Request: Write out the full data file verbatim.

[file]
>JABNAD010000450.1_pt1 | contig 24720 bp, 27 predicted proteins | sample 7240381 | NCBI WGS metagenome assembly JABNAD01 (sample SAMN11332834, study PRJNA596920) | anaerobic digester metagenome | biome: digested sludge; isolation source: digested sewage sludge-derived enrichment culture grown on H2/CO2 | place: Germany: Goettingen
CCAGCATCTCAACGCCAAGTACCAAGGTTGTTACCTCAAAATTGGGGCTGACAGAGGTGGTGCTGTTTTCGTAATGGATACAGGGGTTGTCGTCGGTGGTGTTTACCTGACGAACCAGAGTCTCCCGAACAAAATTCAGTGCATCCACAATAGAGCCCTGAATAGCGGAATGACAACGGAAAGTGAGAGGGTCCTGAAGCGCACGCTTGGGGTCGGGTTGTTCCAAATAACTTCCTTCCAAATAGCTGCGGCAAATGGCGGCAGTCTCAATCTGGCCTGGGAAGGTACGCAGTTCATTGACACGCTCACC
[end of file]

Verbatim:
>JABNAD010000450.1_pt1 | contig 24720 bp, 27 predicted proteins | sample 7240381 | NCBI WGS metagenome assembly JABNAD01 (sample SAMN11332834, study PRJNA596920) | anaerobic digester metagenome | biome: digested sludge; isolation source: digested sewage sludge-derived enrichment culture grown on H2/CO2 | place: Germany: Goettingen
CCAGCATCTCAACGCCAAGTACCAAGGTTGTTACCTCAAAATTGGGGCTGACAGAGGTGGTGCTGTTTTCGTAATGGATACAGGGGTTGTCGTCGGTGGTGTTTACCTGACGAACCAGAGTCTCCCGAACAAAATTCAGTGCATCCACAATAGAGCCCTGAATAGCGGAATGACAACGGAAAGTGAGAGGGTCCTGAAGCGCACGCTTGGGGTCGGGTTGTTCCAAATAACTTCCTTCCAAATAGCTGCGGCAAATGGCGGCAGTCTCAATCTGGCCTGGGAAGGTACGCAGTTCATTGACACGCTCACC